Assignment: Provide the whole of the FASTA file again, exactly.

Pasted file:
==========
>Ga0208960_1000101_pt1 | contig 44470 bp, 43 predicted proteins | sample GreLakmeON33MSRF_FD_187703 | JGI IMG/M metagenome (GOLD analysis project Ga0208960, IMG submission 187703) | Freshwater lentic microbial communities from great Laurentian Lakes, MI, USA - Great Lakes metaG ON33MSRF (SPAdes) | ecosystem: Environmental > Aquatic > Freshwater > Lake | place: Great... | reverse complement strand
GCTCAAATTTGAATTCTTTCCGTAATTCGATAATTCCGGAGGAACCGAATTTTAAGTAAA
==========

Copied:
>Ga0208960_1000101_pt1 | contig 44470 bp, 43 predicted proteins | sample GreLakmeON33MSRF_FD_187703 | JGI IMG/M metagenome (GOLD analysis project Ga0208960, IMG submission 187703) | Freshwater lentic microbial communities from great Laurentian Lakes, MI, USA - Great Lakes metaG ON33MSRF (SPAdes) | ecosystem: Environmental > Aquatic > Freshwater > Lake | place: Great... | reverse complement strand
GCTCAAATTTGAATTCTTTCCGTAATTCGATAATTCCGGAGGAACCGAATTTTAAGTAAA